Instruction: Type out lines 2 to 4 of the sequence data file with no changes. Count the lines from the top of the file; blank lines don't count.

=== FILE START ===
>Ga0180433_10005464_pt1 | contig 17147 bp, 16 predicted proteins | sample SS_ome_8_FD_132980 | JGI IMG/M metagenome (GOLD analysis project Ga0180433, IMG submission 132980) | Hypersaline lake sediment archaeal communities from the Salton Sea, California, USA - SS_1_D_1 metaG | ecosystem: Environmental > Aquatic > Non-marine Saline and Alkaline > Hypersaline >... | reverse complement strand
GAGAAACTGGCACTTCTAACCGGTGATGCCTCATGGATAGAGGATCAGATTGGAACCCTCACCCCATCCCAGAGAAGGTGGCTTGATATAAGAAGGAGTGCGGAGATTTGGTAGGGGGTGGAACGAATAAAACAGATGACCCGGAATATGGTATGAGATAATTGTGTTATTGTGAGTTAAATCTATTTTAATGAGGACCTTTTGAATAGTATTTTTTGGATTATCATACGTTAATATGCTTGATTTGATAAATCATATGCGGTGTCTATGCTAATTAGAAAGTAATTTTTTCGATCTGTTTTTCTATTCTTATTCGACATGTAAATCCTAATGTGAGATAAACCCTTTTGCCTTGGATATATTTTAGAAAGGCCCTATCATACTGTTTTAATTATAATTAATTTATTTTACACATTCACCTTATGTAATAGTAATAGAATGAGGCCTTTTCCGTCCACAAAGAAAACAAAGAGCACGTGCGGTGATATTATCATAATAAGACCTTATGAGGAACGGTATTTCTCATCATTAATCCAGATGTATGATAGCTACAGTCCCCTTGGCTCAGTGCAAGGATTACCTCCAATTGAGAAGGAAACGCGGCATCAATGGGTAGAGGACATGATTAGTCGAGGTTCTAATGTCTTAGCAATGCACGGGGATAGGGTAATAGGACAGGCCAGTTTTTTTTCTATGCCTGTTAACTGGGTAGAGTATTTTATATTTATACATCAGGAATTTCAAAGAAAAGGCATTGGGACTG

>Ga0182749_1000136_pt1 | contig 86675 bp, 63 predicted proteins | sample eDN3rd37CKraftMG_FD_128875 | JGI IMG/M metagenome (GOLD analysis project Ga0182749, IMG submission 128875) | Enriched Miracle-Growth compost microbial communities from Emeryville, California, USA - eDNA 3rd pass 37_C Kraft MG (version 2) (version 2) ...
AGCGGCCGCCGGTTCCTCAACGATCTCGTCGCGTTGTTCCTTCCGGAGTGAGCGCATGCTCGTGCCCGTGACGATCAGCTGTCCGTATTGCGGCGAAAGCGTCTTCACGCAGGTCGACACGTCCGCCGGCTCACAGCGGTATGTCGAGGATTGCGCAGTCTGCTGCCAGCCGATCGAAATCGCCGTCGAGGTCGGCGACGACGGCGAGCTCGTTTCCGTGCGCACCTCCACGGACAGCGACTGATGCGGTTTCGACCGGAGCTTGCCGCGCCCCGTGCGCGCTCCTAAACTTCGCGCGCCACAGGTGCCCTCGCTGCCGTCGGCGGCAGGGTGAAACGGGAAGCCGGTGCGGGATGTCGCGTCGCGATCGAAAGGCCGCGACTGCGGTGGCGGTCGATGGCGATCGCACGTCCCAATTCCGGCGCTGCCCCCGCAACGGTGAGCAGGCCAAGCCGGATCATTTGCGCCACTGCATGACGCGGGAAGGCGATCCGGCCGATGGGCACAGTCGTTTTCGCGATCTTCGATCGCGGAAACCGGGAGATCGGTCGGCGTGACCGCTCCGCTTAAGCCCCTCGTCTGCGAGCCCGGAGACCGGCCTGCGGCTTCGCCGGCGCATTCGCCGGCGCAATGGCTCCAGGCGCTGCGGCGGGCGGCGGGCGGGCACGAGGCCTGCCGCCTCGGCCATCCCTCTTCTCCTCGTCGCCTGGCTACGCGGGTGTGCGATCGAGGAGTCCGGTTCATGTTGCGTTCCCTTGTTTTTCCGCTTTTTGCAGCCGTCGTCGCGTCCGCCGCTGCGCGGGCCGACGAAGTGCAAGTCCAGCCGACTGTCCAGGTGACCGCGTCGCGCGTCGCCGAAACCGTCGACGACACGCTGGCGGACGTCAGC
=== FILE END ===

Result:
GAGAAACTGGCACTTCTAACCGGTGATGCCTCATGGATAGAGGATCAGATTGGAACCCTCACCCCATCCCAGAGAAGGTGGCTTGATATAAGAAGGAGTGCGGAGATTTGGTAGGGGGTGGAACGAATAAAACAGATGACCCGGAATATGGTATGAGATAATTGTGTTATTGTGAGTTAAATCTATTTTAATGAGGACCTTTTGAATAGTATTTTTTGGATTATCATACGTTAATATGCTTGATTTGATAAATCATATGCGGTGTCTATGCTAATTAGAAAGTAATTTTTTCGATCTGTTTTTCTATTCTTATTCGACATGTAAATCCTAATGTGAGATAAACCCTTTTGCCTTGGATATATTTTAGAAAGGCCCTATCATACTGTTTTAATTATAATTAATTTATTTTACACATTCACCTTATGTAATAGTAATAGAATGAGGCCTTTTCCGTCCACAAAGAAAACAAAGAGCACGTGCGGTGATATTATCATAATAAGACCTTATGAGGAACGGTATTTCTCATCATTAATCCAGATGTATGATAGCTACAGTCCCCTTGGCTCAGTGCAAGGATTACCTCCAATTGAGAAGGAAACGCGGCATCAATGGGTAGAGGACATGATTAGTCGAGGTTCTAATGTCTTAGCAATGCACGGGGATAGGGTAATAGGACAGGCCAGTTTTTTTTCTATGCCTGTTAACTGGGTAGAGTATTTTATATTTATACATCAGGAATTTCAAAGAAAAGGCATTGGGACTG

>Ga0182749_1000136_pt1 | contig 86675 bp, 63 predicted proteins | sample eDN3rd37CKraftMG_FD_128875 | JGI IMG/M metagenome (GOLD analysis project Ga0182749, IMG submission 128875) | Enriched Miracle-Growth compost microbial communities from Emeryville, California, USA - eDNA 3rd pass 37_C Kraft MG (version 2) (version 2) ...
AGCGGCCGCCGGTTCCTCAACGATCTCGTCGCGTTGTTCCTTCCGGAGTGAGCGCATGCTCGTGCCCGTGACGATCAGCTGTCCGTATTGCGGCGAAAGCGTCTTCACGCAGGTCGACACGTCCGCCGGCTCACAGCGGTATGTCGAGGATTGCGCAGTCTGCTGCCAGCCGATCGAAATCGCCGTCGAGGTCGGCGACGACGGCGAGCTCGTTTCCGTGCGCACCTCCACGGACAGCGACTGATGCGGTTTCGACCGGAGCTTGCCGCGCCCCGTGCGCGCTCCTAAACTTCGCGCGCCACAGGTGCCCTCGCTGCCGTCGGCGGCAGGGTGAAACGGGAAGCCGGTGCGGGATGTCGCGTCGCGATCGAAAGGCCGCGACTGCGGTGGCGGTCGATGGCGATCGCACGTCCCAATTCCGGCGCTGCCCCCGCAACGGTGAGCAGGCCAAGCCGGATCATTTGCGCCACTGCATGACGCGGGAAGGCGATCCGGCCGATGGGCACAGTCGTTTTCGCGATCTTCGATCGCGGAAACCGGGAGATCGGTCGGCGTGACCGCTCCGCTTAAGCCCCTCGTCTGCGAGCCCGGAGACCGGCCTGCGGCTTCGCCGGCGCATTCGCCGGCGCAATGGCTCCAGGCGCTGCGGCGGGCGGCGGGCGGGCACGAGGCCTGCCGCCTCGGCCATCCCTCTTCTCCTCGTCGCCTGGCTACGCGGGTGTGCGATCGAGGAGTCCGGTTCATGTTGCGTTCCCTTGTTTTTCCGCTTTTTGCAGCCGTCGTCGCGTCCGCCGCTGCGCGGGCCGACGAAGTGCAAGTCCAGCCGACTGTCCAGGTGACCGCGTCGCGCGTCGCCGAAACCGTCGACGACACGCTGGCGGACGTCAGC